• 11. Census report Provisional data from the census was released on March 31, 2011. Complete results are expected to be released in 2012 Population Total 1,210,193,422 Males 623,724,248 Females 586,469,174 Literacy Total 74.04% Males 82.14% Females 65.46% Density of population per km 2 382 Sex ratio per 1000 males 940 females Child Sex ratio(0-6 age group) per 1000 males 914 females
  • 12. Population growth—1991-2001  21.54% 2001-2011  17.64% Literacy 2001 2011 Total 65% 74% Male 75% 82% Female 54% 65% Sex ratio 2001 2011 T 933 940 ↓ 6Y 927 914 UP MOST POP.  199 M SIKKIM LOWEST  6,07,000 THANE  NORTH 24 PGS POP. DISTRICT
  • 13.
    • FERTILITY(NATALITY):: ACTUAL BEARING OF CHILDREN
    • Age at marriage
    • Duration of married life
    • Spacing of children
    • Education  NFHS 3 shows
    • illiterate women TFR>1.7 times
    • high school educated women.
    • Economic status
    • Caste and religion
    • Nutrition
    • Family planning
  • 14. No. of live births during the year Estimated mid year population 1000 BIRTH RATE
  • 15. No. of live births during the year Estimated mid year female population age 15-44(or 49) in the same year 1000 GFR
  • 16. No. of live births during the year Estimated mid year married female population age 15-44(or 49) in the same year 1000 GMFR
  • 17. No. of live births during in a particular age group the year Estimated mid year female population of the same age group 1000 ASFR
  • 18. No. of live births during in a particular age group the year Estimated mid year married female population of the same age group 1000 AMSFR
  • 19. 1000 TFR 5 15-19 45-49 ASFR The average no. of children would be born to a woman if she experiences the same fertility pattern as the woman now in each age group through her reproductive years….
  • 20. 1000 TMFR 5 15-19 45-49 ASMFR The average no. of children would be born to a married woman if she experiences the same fertility pattern as the woman now in each age group through her reproductive years….
  • 21. 1000 GRR 5 15-19 45-49 ASFR FOR FEMALE LIVE BIRTH The average no. of GIRLS would be born to a woman if she experiences the CURRENT fertility pattern through her reproductive span ASSUMING NO MORTALITY ….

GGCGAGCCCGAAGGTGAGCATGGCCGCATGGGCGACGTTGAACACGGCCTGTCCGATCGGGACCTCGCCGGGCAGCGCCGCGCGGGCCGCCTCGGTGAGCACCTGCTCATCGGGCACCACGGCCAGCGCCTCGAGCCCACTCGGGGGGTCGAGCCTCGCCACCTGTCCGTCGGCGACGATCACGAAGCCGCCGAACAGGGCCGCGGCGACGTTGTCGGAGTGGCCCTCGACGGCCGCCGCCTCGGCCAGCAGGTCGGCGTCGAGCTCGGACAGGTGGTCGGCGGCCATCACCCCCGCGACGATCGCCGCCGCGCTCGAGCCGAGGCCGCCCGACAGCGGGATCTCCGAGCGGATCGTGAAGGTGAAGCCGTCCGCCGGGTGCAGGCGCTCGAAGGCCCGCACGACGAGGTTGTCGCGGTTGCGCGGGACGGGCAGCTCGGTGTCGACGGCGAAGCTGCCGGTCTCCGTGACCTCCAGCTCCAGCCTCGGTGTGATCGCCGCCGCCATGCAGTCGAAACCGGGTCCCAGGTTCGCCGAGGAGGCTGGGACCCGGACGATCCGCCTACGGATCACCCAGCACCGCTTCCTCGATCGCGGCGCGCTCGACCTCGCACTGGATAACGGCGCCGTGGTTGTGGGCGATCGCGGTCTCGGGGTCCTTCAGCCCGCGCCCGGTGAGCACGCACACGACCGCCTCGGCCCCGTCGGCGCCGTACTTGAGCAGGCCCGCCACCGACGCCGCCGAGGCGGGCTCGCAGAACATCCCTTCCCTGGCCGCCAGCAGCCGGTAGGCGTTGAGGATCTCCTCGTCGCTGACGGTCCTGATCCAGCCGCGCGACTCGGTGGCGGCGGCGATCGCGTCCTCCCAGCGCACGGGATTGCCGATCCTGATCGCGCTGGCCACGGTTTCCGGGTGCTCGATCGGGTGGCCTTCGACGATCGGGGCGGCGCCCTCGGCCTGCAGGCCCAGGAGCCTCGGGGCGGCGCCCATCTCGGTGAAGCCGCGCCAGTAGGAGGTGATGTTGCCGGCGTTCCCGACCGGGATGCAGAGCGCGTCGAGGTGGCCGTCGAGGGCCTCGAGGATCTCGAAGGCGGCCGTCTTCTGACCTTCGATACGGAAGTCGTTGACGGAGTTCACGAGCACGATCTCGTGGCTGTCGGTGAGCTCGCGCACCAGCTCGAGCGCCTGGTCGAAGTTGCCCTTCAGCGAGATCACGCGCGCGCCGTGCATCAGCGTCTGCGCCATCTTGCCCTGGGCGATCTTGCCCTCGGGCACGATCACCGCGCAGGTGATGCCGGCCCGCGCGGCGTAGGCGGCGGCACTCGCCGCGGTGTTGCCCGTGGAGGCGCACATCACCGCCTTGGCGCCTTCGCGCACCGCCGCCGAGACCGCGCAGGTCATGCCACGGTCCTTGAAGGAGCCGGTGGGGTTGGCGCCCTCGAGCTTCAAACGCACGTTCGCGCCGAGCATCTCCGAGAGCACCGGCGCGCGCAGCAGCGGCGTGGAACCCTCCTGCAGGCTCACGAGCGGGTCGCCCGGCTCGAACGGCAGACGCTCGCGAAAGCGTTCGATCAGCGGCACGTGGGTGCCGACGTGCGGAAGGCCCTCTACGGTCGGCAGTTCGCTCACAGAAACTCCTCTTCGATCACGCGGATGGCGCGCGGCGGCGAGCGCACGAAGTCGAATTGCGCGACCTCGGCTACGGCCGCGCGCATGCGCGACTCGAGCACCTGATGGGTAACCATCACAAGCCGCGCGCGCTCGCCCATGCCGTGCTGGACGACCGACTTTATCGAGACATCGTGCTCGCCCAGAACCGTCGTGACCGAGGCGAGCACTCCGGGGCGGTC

• 22. 1000 NRR 5 15-19 45-49 ASFR FOR FEMALE LIVE BIRTH The average no. of GIRLS would be born to a woman if she experiences the CURRENT fertility pattern through her reproductive span ASSUMING FIXED AGE SPECIFIC FERTILITY AND MORTALITY RATES ….
  • 23.
    • CHILD WOMAN RATIO
    • PREGNANCY RATE
    • ABORTION RATE
    • MARRIAGE RATE
    • ABORTION RATIO
  • 24. Role of Demography in Public Health Administration : i) Mortality rates by age-sex and its geographical distribution with respect to various diseases are helpful in locating and identifying diseases of public health importance with respect to age-sex-location, for planning remedial measures to control these diseases, future planning for prevention of these diseases. ii) Percentage distribution of population by age-sex-location are helpful in understanding health and health care needs of various age groups by sex by location, for planning, designing, evaluation and effective implementation of various public health programs. For example : Vaccination and immunization program for children under 5 years of age, Mother and Child Health program for mother and new born, Family planning program, old age program, nutritional program etc. iii) Determining the success or failure of health programs. iv) To describe the level of community health. v) To determine the leading causes of mortality and morbidity. vi) To determine the relative importance of different fatal diseases with respective to age and sex. vii) To discover solution to health problems and find clues for public health administration.
  • 25. a) Arithmetic Growth Method : In this method it is assumed that there is an equal addition every year to the population during the inter censal period and this addition is taken to be average increase per year. Arithmetic Growth Method for estimating population is P t =a+tb where P0 population at time t is, P0 and P1 are populations at two consecutive censuses. a = P0 and b = (( P1 - P0 ) ÷ 10) and inter census period = 10years. For example populations of a town A at censuses 1 st Mar 1981 and 1st Mar 1991 were 50,000 and 90,000. Estimate population of the town on 1st Mar 1985. Here a = 50,000, inter-censal period = 10 years, b =4,000 per year and t =4, = 66,000 b) Geometric Growth Method : This method assumes the population begets population at a constant rate of increase on the compound interest law. Geometric Growth Method for estimating population is where r is growth rate and . In the above example, =0.0605. = 63,252.69
  • 26. c) Exponential Growth Method : In this method it is assumed that there is an exponential growth. Exponential Growth Method for estimating population is where r is exponential growth rate In the above example =0.05878 and = 63,252.69 d) Component Projection Method : This method is mainly used for future population projections (future estimates) using following model. Here 0 stands for base year from which population projected is made, t denotes the period of projection from the base year. represents number of births, number of deaths, number of immigration and number of emigration during the period 0-t respectively. P0 Represents population at the base year 0. This method makes assumptions about fertility, mortality and migration for the projection period based. This method requires information regarding age-sex distribution, age-sex specific mortality, fertility and migration distribution by age-sex for the base year 0 and estimates for the period t.
  • 27.